Study resources

What you need to know

This section provides background information about our Mom and Baby Research Studies: Asthma and Allergies and what to expect when you volunteer to participate in a research study. Here, you’ll find answers to frequently asked questions about the studies and also suggestions for where to find more information. Visit the information below for specific study updates.

woman holding her dog

Why Do People Get Asthma and Allergies?

Experiencing asthma, allergies and everyday exposures during pregnancy may affect your newborn. Research shows that early life food allergies may mean the development of asthma for a child. Matthew Jackson interviews some key asthma and allergy leaders at Henry Ford Health System and shares common questions pregnant moms may have. Also learn how to participate in CAAIR (The Center for Allergy and Asthma Immunology Research), our mom and baby research studies program.


Lab equipment

What Happens to Your Samples When You Join a Research Study?

Have you ever wondered what happens to your samples when you participate in one of our Research studies? Matthew Jackson gives us a backstage look at what happens to samples of those who participate in CAAIR (The Center for Allergy and Asthma Immunology Research) our Mom and Baby Studies.


young boy sitting at a table

Latoya Jackson shares her research study experience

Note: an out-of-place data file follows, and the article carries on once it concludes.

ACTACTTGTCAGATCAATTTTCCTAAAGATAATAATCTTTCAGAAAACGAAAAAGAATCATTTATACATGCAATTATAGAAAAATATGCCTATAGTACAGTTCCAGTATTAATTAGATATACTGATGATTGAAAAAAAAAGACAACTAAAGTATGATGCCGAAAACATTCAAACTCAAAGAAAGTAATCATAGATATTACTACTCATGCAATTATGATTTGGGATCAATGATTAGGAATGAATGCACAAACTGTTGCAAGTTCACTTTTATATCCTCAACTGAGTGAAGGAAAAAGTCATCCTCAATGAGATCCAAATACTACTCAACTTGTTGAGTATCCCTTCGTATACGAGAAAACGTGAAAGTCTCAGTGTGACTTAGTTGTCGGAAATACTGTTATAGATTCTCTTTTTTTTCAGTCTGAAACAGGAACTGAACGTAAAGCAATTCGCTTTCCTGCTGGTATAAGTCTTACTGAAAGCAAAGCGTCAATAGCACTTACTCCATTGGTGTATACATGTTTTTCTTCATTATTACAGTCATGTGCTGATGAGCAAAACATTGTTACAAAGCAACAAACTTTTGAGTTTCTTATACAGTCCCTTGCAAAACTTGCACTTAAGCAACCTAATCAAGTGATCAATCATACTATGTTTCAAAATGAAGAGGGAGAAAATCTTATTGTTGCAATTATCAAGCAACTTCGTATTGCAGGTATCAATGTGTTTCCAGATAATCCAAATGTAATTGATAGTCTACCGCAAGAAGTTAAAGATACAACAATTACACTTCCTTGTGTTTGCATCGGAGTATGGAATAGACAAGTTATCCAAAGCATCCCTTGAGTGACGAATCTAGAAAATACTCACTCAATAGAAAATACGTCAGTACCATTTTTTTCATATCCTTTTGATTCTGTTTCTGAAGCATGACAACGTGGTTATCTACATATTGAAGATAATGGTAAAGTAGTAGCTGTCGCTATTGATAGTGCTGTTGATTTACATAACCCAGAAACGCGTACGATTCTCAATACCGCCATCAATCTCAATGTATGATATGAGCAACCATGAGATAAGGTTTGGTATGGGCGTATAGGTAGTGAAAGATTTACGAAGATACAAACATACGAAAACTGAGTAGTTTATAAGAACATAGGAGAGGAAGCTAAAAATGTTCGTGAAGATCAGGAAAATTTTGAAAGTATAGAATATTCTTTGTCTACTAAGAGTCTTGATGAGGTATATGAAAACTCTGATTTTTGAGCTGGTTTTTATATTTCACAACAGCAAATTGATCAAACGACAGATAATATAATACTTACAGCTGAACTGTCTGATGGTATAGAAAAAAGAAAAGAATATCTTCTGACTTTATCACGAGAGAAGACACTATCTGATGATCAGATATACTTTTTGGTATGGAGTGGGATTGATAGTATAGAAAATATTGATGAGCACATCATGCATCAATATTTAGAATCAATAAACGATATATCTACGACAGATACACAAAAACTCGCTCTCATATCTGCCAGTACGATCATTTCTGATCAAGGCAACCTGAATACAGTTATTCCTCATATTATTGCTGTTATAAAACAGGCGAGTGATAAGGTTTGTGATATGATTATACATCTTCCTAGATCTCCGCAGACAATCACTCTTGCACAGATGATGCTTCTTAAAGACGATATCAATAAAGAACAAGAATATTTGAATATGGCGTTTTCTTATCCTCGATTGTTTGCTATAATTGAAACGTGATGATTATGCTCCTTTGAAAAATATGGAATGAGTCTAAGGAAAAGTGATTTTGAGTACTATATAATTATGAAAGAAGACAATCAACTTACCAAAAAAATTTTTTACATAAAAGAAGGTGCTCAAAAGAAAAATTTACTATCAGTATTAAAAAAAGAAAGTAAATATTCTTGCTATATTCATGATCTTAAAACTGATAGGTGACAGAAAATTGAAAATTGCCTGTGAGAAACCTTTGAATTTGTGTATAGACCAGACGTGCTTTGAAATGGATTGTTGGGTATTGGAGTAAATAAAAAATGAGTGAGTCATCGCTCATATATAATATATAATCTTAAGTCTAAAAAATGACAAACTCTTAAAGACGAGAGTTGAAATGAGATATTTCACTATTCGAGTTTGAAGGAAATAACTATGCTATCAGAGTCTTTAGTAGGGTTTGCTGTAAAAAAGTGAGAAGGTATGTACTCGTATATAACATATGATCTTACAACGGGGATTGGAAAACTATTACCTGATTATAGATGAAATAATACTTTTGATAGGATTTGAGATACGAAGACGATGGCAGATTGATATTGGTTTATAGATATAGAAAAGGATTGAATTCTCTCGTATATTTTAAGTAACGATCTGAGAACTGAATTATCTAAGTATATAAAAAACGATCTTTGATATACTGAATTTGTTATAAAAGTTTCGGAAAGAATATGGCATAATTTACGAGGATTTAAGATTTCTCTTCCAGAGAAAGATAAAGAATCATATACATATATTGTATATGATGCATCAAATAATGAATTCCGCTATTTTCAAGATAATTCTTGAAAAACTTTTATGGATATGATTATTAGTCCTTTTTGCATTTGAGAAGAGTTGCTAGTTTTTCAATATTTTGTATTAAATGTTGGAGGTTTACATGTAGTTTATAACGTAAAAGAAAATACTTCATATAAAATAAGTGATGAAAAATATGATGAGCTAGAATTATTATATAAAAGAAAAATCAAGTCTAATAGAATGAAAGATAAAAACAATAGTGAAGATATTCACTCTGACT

Matthew Jackson sits down with Latoya Jackson as she shares her experience with participating in the asthma and allergies study. Ms. Jackson was inspired to join for her baby and all others in the future.


Asthma: If you or your child has asthma, you know how scary it can be when you can't catch your breath. Asthma is a long-term problem, but it doesn't have to limit you. Learning all you can about asthma is the first step to living the life you want, and our asthma topics are here to help. 

Asthma Resources

Allergies: If you are like a lot of people, you are allergic to something. For most people, allergies mean itchy eyes and a drippy nose. But for a few people, allergies to things like bee stings or nuts cause a whole-body reaction that can be life-threatening. 

Allergies Resources



    In addition to sharing data and samples among Children’s Respiratory Environmental Workgroup (CREW) consortium (12 individual U.S. birth cohort sites), CANOE data and samples will also be shared with the larger Environmental Influences on Child Health Outcomes (ECHO) program (

    ECHO is made up of multiple NIH studies in about 200 locations in the U.S. It is expected that ECHO will have a total study population of about 50,000 children and their families.

    More information coming soon.

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